I was introduced to dip pens through a Gillott 303 when I was a kid and learning art as part of a mail based art study program. The dense black India ink and the simple yet super fine nib was very intriguing. Time went by, I forgot all about it.

Following my recent exploration of pens, I got hold of a few fabulous sets of nibs thanks to Ebay and dedicated forums such as the Fountain Pen Network and Stutler's Sketching Forum.

We have come a long way from the quills of birds, to bamboos, to dip pens, to fountain pens, and on to ball point, Gel, Felt tips and so on. While there is an apparent progression in terms of more ease of use, portability etc, the flexibility and amazing line quality of the dip pen eludes all modern day pens.

Due to the simplicity of the mechanism, and the absence of any restriction whatsoever on the shape and form of the nib, they came in a wide variety of shapes.

Dip pens were primarily made in Birmingham, beginning the early 1800, which was also known as the first manufacturing town. In its hay days, each pen factory in Birmingham seems to have produced around 30,000 pens(these nibs were called as pens in those days), and it employed women and simple hand press tools. This resulted in a amazing drop in price leading to the access to writing tools for the masses which some attribute to the increased literacy and literature.

Though the days of dip pens are long gone, there does seem to be available a limited supply of the nibs.

Though these nibs were primarily made for writing, pretty soon the drawing community began making use of it. Engineering drafting as well as pen and ink artists began to make use of it increasingly.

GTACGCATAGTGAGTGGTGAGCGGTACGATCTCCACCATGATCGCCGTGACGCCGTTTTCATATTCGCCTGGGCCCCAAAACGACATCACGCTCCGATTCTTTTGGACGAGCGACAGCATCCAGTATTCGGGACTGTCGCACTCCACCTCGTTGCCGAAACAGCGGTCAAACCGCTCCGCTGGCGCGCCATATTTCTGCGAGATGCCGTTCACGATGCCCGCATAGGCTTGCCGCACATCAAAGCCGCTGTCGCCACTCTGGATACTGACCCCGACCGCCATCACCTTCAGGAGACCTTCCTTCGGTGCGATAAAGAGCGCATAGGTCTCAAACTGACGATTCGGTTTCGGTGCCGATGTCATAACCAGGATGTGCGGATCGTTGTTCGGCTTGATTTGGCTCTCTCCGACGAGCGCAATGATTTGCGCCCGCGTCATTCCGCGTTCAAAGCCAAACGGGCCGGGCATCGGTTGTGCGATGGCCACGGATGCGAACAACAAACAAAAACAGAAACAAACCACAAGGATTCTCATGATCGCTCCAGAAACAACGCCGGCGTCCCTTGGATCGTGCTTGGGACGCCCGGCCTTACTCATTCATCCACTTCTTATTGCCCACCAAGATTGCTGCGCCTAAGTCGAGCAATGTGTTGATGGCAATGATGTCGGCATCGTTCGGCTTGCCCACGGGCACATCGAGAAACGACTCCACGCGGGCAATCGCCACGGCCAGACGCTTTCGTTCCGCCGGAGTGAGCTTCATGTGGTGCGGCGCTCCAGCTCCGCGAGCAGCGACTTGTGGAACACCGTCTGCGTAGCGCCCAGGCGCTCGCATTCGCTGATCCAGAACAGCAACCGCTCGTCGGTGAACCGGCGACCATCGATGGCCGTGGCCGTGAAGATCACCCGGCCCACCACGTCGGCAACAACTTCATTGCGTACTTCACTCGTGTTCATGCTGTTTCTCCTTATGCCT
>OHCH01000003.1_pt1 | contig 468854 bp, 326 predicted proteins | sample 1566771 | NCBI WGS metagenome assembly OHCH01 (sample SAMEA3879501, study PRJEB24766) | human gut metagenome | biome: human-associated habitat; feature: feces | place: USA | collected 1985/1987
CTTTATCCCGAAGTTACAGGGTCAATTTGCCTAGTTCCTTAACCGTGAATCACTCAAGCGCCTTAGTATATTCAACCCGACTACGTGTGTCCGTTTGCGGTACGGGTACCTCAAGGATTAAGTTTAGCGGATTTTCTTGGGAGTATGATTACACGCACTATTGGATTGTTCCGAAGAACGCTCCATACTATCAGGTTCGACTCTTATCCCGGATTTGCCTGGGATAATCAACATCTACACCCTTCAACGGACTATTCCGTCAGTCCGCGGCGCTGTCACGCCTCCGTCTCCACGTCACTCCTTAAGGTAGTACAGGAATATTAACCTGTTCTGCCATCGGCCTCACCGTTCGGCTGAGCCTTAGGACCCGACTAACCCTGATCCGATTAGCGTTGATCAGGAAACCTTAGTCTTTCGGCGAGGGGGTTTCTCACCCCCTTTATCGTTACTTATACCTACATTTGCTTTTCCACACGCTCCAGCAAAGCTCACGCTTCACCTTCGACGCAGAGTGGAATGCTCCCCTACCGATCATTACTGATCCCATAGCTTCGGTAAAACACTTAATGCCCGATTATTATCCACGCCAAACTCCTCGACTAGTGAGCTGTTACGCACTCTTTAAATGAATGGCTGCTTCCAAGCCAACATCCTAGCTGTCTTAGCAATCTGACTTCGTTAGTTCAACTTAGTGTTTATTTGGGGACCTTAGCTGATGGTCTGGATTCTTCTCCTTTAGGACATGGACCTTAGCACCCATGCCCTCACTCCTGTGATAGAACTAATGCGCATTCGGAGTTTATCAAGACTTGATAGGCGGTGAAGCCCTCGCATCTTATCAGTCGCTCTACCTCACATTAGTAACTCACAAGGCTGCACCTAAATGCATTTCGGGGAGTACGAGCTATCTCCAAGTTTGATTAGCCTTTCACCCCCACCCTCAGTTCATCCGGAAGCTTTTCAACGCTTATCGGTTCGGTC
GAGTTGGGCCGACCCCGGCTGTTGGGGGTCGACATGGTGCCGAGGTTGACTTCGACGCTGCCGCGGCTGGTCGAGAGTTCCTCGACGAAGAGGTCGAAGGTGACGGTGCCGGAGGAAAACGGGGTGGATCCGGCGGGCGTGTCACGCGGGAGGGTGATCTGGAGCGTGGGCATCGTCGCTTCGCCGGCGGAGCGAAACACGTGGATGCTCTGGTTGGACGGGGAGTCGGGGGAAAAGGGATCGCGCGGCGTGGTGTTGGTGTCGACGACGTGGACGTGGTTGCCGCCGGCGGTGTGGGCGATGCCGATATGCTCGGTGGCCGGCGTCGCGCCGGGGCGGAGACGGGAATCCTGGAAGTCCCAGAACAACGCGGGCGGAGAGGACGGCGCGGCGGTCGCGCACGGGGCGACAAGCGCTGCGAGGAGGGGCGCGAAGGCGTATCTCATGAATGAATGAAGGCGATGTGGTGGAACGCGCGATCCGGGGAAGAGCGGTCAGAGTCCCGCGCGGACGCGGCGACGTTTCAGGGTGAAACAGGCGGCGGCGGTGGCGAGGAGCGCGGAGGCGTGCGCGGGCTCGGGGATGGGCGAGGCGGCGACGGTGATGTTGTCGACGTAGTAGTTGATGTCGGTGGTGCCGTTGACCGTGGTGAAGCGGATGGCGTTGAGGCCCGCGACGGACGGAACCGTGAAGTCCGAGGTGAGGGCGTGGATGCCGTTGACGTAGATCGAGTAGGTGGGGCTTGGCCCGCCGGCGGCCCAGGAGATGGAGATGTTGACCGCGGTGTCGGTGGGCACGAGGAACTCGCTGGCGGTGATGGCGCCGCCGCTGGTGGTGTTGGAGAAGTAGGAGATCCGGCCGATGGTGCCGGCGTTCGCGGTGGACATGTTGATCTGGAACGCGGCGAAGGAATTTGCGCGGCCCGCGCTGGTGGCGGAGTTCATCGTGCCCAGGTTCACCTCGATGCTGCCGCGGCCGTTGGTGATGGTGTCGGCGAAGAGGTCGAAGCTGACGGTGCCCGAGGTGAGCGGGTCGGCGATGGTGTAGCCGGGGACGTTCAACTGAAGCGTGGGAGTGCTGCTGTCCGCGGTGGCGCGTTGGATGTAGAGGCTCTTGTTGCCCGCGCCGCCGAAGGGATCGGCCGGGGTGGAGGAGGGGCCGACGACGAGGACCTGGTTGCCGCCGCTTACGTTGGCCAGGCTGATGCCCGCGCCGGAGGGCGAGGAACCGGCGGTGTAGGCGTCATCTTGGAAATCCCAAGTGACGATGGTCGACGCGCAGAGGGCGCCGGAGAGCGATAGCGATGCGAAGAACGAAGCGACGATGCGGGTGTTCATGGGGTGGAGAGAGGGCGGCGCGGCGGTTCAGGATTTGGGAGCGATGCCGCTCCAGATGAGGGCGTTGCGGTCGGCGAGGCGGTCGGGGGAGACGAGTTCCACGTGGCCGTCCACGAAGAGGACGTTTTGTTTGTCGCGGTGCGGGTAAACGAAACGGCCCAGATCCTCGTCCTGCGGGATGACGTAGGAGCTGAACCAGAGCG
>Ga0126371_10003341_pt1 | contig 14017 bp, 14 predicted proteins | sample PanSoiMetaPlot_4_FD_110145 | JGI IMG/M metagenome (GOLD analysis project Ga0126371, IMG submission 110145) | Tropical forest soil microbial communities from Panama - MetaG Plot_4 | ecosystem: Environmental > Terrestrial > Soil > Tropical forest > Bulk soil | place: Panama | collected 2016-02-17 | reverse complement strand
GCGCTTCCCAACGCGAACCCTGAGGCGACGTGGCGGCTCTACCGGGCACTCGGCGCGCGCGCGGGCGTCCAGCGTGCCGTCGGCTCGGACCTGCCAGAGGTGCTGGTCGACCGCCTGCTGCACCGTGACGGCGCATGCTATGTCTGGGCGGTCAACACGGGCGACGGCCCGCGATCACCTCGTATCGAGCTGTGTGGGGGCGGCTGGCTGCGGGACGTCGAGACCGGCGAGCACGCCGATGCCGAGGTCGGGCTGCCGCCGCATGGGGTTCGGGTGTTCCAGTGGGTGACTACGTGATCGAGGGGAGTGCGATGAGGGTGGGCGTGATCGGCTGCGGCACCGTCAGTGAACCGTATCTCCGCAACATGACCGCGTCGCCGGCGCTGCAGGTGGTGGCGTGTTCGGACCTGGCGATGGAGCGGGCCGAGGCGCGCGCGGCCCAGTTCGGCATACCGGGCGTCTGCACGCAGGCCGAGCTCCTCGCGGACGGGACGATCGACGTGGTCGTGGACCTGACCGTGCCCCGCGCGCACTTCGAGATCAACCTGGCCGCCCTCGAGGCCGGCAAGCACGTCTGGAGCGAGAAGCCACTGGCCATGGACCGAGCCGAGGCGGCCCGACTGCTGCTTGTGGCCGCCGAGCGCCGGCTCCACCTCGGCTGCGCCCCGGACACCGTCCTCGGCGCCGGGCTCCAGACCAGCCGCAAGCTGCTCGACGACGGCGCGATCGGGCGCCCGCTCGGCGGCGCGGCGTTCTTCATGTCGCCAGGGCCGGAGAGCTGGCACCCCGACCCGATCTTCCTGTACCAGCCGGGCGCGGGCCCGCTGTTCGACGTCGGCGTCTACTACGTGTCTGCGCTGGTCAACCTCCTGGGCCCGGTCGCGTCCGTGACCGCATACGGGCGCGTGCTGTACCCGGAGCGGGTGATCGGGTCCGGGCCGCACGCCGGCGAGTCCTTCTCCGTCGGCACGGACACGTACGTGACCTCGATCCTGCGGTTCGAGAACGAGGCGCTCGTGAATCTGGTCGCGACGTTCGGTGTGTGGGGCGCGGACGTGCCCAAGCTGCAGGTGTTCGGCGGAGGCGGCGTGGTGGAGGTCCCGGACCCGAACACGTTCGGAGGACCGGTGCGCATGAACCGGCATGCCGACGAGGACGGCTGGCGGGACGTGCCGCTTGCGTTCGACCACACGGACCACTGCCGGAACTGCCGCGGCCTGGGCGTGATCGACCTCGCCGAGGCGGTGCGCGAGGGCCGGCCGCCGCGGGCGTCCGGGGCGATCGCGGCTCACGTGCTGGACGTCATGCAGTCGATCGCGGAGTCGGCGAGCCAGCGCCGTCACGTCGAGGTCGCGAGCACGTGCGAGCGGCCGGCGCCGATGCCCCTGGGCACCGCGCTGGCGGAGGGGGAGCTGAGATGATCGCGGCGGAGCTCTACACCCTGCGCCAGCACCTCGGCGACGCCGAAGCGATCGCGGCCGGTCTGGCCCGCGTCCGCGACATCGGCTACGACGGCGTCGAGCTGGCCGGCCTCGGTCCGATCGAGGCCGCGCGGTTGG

The dip pens also came in great flex, which aided in ornamental writing, which had great variation in line width. there were business pens that were pretty stiff with uniform lines. There was also a variety called the Manifold nib which was hard enough and used to produce as many as five carbon copies.

Then there were the so called School pens. Which were generally medium point, and for the beginner.

Joseph Gillott and Esterbrook were two companies that produced some great pens for drawing. Gillot's # EF, 303 , 170 and #1 Principality offered a complete solution for the artist. they together offered very fine, very flex to medium fine and medium flex. Esterbrook had equivalents 356, 357, 358 and so on.

Gillot was the pioneer in mass production of steel nibs, and Esterbrook brought that to the United States. Carl Barks the famous Donald Duck cartoonist used an Esterbrook 356 for his inking.

In the hay days, the dip pen nibs were made in several countries, beginning in England, France, Germany, Belgium, Italy, Russia, United States and all the way to India, Japan, China and more. Today one can still obtain nibs made from a variety of countries. Outside of the famous name brands there are plenty of interesting nibs.

Nibs generally came in a gross. 12 dozen per box. The reason being these were more commonly used in public places such as the Bank, Post office etc., and an average consumption would be about a gross a year. Some say, due to the fact that these nibs corrode easily if not maintained, even an individual needed more than a handful over a period of time.

While the Gillot and Esterbrook nibs for art work were of a certain size, there was a much larger Falcon variety. This had the shape of the beak of a falcon, came in large size and could hold tons of ink. Esterbrook, Perry & Co and almost every manufacturer made them, and they are such a delight.Today dip pens are still manufactured primarily in the Manga world. Companies such as the Tachikawa, Nikko and Zebra makes clones of the most popular art nibs of the yesteryear. These are made of stainless steel and most likely last longer. The most popular being the G-pen.

Best source for these nibs is Ebay, while there are also several specialized stores such as Pendemonium. If you are lucky you might pickup a gross for under 5 dollars!

My favorites so far are Perry & Co Falcon, MacNiven & Cameron Waverly, Zebra G, Gillott 403/303 and Brause 230EF -- And this list keeps changing :)

This is just the tip of the iceberg. As more NOS nibs from around the world arrive, I shall report my findings more.

For learning more in depth about dip pens one should take visit to IAMPETH.